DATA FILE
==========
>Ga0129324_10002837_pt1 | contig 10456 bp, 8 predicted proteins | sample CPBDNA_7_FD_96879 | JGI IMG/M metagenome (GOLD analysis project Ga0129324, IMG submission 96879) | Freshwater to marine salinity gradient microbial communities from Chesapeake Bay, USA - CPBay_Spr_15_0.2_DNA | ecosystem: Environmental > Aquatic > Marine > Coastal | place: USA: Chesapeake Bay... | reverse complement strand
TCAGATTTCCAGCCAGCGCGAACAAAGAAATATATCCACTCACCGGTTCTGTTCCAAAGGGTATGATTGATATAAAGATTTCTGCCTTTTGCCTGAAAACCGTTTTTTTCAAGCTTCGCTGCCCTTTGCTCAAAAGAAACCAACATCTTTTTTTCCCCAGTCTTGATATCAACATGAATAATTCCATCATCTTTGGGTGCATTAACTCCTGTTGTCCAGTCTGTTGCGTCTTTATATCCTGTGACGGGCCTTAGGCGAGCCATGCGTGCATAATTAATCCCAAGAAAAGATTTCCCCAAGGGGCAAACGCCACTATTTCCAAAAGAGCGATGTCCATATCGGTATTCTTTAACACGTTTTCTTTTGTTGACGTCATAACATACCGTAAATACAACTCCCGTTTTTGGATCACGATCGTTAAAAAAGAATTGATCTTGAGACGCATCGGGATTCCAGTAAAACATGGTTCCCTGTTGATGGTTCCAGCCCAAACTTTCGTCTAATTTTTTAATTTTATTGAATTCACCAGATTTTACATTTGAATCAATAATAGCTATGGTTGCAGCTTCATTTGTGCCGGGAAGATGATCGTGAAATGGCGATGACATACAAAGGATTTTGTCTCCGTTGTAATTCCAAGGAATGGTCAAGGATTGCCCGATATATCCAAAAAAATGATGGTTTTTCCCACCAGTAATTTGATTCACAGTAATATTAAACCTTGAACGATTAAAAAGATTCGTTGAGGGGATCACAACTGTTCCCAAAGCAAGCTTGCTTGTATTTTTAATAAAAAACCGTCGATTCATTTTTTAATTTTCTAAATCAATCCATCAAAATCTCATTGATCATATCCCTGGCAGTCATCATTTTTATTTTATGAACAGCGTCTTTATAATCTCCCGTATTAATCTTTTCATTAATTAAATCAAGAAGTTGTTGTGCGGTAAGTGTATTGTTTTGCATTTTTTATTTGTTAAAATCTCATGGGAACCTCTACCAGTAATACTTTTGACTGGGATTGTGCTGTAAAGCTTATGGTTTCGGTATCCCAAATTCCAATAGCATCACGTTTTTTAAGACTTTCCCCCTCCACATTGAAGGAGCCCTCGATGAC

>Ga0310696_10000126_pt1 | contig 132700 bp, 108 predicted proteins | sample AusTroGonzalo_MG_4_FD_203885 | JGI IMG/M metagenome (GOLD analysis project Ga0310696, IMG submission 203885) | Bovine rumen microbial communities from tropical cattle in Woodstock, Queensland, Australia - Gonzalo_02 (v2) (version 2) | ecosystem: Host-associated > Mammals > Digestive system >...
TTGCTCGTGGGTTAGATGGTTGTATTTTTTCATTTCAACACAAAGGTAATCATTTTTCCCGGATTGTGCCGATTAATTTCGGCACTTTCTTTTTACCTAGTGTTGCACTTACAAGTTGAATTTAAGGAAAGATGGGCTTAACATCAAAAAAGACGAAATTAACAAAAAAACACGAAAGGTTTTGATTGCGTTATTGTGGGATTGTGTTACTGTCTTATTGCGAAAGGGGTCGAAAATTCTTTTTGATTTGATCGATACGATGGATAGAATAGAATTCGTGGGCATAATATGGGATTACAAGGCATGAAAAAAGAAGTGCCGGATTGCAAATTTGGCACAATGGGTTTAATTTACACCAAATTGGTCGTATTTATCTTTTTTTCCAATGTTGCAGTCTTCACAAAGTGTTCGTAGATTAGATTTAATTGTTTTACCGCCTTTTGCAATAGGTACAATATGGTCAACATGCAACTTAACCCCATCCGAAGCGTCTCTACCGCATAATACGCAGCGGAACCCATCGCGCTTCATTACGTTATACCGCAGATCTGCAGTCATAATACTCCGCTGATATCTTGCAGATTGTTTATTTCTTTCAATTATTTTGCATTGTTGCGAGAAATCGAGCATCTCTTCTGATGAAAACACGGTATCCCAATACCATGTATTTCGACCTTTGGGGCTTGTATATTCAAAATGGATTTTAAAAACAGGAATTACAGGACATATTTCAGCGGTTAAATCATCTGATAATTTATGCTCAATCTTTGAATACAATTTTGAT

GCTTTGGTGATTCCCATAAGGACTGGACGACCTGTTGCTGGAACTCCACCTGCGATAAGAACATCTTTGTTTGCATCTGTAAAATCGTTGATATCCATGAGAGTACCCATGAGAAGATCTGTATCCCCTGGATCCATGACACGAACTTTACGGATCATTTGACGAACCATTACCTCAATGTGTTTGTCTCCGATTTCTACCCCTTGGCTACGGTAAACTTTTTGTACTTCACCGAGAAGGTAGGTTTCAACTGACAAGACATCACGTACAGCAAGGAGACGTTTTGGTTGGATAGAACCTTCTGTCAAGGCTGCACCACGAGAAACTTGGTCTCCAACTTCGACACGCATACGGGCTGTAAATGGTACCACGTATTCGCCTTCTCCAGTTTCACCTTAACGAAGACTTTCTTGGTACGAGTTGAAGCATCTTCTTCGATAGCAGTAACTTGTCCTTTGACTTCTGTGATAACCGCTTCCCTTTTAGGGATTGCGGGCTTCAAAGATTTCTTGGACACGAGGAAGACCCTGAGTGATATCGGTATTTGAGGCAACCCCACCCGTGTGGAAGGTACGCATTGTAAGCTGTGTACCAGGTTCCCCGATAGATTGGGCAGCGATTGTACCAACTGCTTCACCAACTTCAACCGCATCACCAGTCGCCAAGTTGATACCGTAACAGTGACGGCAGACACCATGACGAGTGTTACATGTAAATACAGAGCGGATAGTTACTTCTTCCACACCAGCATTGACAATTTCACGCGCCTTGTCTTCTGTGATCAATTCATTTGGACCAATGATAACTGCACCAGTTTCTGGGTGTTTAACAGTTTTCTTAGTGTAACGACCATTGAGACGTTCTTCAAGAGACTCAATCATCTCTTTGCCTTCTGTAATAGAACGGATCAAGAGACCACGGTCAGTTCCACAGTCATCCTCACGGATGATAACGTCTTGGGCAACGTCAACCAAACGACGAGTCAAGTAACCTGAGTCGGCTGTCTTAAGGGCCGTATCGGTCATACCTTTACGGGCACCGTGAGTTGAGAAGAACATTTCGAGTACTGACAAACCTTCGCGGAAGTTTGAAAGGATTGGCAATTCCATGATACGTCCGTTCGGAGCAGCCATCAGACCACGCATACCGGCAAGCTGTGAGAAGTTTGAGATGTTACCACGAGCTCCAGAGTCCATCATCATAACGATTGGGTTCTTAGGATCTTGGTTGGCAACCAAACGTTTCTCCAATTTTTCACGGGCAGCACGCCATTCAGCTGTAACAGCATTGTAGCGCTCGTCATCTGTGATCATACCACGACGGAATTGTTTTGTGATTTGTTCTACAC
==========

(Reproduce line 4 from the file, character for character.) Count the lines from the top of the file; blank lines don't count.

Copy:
TTGCTCGTGGGTTAGATGGTTGTATTTTTTCATTTCAACACAAAGGTAATCATTTTTCCCGGATTGTGCCGATTAATTTCGGCACTTTCTTTTTACCTAGTGTTGCACTTACAAGTTGAATTTAAGGAAAGATGGGCTTAACATCAAAAAAGACGAAATTAACAAAAAAACACGAAAGGTTTTGATTGCGTTATTGTGGGATTGTGTTACTGTCTTATTGCGAAAGGGGTCGAAAATTCTTTTTGATTTGATCGATACGATGGATAGAATAGAATTCGTGGGCATAATATGGGATTACAAGGCATGAAAAAAGAAGTGCCGGATTGCAAATTTGGCACAATGGGTTTAATTTACACCAAATTGGTCGTATTTATCTTTTTTTCCAATGTTGCAGTCTTCACAAAGTGTTCGTAGATTAGATTTAATTGTTTTACCGCCTTTTGCAATAGGTACAATATGGTCAACATGCAACTTAACCCCATCCGAAGCGTCTCTACCGCATAATACGCAGCGGAACCCATCGCGCTTCATTACGTTATACCGCAGATCTGCAGTCATAATACTCCGCTGATATCTTGCAGATTGTTTATTTCTTTCAATTATTTTGCATTGTTGCGAGAAATCGAGCATCTCTTCTGATGAAAACACGGTATCCCAATACCATGTATTTCGACCTTTGGGGCTTGTATATTCAAAATGGATTTTAAAAACAGGAATTACAGGACATATTTCAGCGGTTAAATCATCTGATAATTTATGCTCAATCTTTGAATACAATTTTGAT